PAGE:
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Presentation on theme: "ACTING AS AN AMATEUR HISTORIAN"— Presentation transcript:

The most important part of the Declaration of Independence is presented below: “When in the Course of human events it becomes necessary for one people to dissolve the political bands which have connected them with another and to assume among the powers of the earth, the separate and equal station to which the Laws of Nature and of Nature’s God entitle them, a decent respect to the opinions of mankind requires that they should declare the causes which impel them to the separation. We hold these truths to be self-evident, that all men are created equal, that they are endowed by their Creator with certain unalienable Rights, that among these are Life, Liberty and the pursuit of Happiness. –That to secure these rights, Governments are instituted among Men, deriving their just powers from the consent of the governed, -- That whenever any Form of Government becomes destructive of these ends, it is the Right of the People to alter or to abolish it, and to institute new Government, laying its foundation on such principles and organizing its powers in such form, as to them shall seem most likely to effect their Safety and Happiness. Prudence, indeed, will dictate that Governments long established should not be changed for light and transient causes; and accordingly all experience hath shewn that mankind are more disposed to suffer, while evils are sufferable than to right themselves by abolishing the forms to which they are accustomed. But when a long train of abuses and usurpations, pursuing invariably the same Object evinces a design to reduce them under absolute Despotism, it is their right, it is their duty, to throw off such Government, and to provide new Guards for their future security, -- Such has been the patient sufferance of these Colonies; and such is now the necessity which constrains them to alter their former Systems of Government. The history of the present King of Great Britain is a history of repeated injuries and usurpations, all having in direct object the establishment of an absolute Tyranny over these States. To prove this, let Facts be submitted to a candid world.” Briefly summarize what each paragraph says in your own words. What justification do these paragraphs give for the American Revolution? You may write your answers on the back of this page, and place it in your interactive notebook.

2 Founding Father Profession Accomplishments George Washington Jonathan Trumbull, Sr. John Peter Muhlenberg Thomas Jefferson

3 Founding Father Profession Accomplishments John Hancock Benjamin Rush Charles Carroll of Carrollton John Witherspoon John Jay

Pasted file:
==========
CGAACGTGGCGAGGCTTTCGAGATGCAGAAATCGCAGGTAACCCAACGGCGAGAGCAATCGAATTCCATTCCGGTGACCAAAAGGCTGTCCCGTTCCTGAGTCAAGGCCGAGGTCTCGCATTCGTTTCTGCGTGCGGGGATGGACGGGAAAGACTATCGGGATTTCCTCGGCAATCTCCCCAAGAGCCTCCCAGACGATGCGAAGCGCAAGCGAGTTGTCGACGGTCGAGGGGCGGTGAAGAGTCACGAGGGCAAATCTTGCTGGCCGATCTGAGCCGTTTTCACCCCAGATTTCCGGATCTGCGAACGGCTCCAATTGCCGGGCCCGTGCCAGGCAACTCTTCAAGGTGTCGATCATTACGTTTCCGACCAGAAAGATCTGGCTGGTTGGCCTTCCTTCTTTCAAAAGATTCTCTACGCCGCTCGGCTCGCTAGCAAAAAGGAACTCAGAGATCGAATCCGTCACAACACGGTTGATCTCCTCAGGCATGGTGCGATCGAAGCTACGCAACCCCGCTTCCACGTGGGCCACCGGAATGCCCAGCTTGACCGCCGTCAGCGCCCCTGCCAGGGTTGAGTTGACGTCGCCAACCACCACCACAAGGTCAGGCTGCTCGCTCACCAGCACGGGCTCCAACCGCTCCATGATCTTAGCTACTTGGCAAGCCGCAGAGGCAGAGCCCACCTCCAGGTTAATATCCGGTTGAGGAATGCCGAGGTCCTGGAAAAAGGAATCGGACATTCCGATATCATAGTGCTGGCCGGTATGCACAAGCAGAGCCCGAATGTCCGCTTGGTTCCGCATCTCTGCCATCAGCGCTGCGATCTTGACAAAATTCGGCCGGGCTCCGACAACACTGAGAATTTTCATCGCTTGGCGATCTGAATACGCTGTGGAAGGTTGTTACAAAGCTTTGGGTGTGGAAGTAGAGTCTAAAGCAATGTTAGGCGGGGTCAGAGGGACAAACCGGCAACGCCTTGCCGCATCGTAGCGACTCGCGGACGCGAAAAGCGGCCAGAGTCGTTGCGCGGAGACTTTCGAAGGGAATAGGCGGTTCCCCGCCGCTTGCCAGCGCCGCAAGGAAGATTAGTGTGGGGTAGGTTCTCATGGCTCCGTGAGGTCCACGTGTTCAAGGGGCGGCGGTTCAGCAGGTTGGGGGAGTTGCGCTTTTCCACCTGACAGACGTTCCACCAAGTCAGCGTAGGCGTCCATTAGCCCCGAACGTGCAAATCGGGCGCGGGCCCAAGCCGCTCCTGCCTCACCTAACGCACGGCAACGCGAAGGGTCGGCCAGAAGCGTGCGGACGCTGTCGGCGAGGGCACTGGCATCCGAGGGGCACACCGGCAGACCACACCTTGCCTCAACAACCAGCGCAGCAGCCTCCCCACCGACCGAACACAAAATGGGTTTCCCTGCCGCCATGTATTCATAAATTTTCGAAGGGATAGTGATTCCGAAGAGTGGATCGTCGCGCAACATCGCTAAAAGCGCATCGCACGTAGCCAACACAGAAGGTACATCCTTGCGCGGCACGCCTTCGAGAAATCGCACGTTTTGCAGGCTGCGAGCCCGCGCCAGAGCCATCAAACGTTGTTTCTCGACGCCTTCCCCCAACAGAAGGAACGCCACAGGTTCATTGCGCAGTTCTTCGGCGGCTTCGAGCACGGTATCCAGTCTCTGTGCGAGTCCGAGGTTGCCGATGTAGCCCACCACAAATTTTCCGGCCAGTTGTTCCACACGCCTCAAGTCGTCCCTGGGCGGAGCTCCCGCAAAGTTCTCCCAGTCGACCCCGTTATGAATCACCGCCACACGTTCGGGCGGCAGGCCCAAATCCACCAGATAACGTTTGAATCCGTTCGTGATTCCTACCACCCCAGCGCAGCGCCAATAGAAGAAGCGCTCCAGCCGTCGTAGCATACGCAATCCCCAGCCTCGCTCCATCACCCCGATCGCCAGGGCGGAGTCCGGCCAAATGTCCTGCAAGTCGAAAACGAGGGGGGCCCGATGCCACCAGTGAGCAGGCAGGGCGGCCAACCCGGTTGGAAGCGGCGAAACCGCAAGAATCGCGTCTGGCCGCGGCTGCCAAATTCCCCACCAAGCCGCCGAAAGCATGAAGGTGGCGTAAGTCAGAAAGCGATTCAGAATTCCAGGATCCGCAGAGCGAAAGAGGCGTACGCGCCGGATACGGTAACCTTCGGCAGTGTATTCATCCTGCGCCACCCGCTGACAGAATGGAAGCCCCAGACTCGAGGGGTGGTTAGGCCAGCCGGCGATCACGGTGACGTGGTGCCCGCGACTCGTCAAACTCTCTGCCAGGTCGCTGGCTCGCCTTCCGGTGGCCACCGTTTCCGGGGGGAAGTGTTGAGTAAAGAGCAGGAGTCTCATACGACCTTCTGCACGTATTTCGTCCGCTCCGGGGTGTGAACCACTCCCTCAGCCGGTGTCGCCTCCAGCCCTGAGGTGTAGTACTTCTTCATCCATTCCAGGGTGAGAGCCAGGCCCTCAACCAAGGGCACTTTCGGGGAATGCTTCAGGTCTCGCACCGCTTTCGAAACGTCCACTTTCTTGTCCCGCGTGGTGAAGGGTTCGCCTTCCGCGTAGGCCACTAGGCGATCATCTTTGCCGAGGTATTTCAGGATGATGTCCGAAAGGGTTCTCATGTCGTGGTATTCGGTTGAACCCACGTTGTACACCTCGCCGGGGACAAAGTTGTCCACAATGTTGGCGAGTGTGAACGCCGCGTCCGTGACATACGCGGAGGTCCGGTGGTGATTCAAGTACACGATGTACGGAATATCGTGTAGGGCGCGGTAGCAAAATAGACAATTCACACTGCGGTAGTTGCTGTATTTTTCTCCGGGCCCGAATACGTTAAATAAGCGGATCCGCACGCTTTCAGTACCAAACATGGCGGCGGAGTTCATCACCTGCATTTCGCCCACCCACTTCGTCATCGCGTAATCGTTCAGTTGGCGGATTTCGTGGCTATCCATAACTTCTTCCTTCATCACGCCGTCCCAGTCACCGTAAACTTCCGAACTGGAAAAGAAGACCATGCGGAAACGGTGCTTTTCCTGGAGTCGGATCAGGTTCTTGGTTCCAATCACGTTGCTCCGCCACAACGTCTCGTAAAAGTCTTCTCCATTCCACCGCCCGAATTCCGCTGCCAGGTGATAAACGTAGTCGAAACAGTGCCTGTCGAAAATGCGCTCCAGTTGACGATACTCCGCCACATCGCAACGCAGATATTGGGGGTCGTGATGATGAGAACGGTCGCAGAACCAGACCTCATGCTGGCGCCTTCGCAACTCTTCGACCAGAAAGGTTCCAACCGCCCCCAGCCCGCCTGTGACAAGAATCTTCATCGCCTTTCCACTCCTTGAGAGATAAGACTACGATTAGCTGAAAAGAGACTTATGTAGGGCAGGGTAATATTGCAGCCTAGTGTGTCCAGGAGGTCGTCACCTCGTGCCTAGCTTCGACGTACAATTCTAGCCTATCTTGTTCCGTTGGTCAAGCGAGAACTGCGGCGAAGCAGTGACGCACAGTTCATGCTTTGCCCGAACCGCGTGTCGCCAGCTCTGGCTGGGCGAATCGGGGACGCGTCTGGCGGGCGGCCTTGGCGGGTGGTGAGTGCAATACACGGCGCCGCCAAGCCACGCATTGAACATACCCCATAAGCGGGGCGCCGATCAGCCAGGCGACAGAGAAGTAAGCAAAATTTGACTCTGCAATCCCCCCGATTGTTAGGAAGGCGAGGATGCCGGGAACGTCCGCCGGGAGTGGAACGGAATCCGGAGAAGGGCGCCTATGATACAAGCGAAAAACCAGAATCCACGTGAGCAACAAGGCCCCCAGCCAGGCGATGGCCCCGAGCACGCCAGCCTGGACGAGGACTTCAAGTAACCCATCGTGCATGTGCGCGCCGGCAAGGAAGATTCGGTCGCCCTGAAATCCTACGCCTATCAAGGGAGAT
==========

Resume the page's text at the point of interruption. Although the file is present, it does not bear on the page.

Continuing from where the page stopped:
4 ACTING AS AN AMATEUR HISTORIAN: The 5th Amendment and Eminent Domain
Courts have usually upheld the government’s right to use its power of eminent domain to take ownership of private property against an owner’s objections. However, what happens if the government takes private property and then hands it over to other private individuals or developers for the purpose of economic development? Is this still taking private property for “public use”? In 2005, this very situation occurred in Connecticut. The city of New London exercised its right of eminent domain against a group of homeowners in an area where the city wanted private developers to build a conference center, hotel, offices and condominiums. The homeowners, led by Susette Kelo, argued that eminent domain should not be exercised when the primary recipient of income would be private developers, not the city or its citizens. When the case was heard before the U.S. Supreme Court, the ruling reaffirmed the state’s right to take private property for use in private development. In Kelo v. New London, the Court held that the words in the Fifth Amendment “nor shall private property be taken for public use without just compensation” – can mean private use so long as the government expects this private use to provide some public benefit. The decision has led to a firestorm of controversy, public outrage, and media denouncements. Explanation of “Eminent Domain”: It refers to the power of a government over property in its territory. Sometimes the government needs to take over private property for public use. For example, the government may need to build a highway or construct a school where private home are located. The government has the right to do so under the power of eminent domain. According to the Fifth Amendment, “private property [shall not] be taken for public use without just compensation.” In other words, before the government can exercise its power of eminent domain, it must provide the owner with “just compensation” (payment). Imagine you a writing a newspaper editorial commenting on the decision in Kelo v. New London. Explain your view on whether the Supreme Court correctly interpreted the Fifth Amendment provision on eminent domain. You may explain your view on the back of this page and place it in your Interactive Notebook.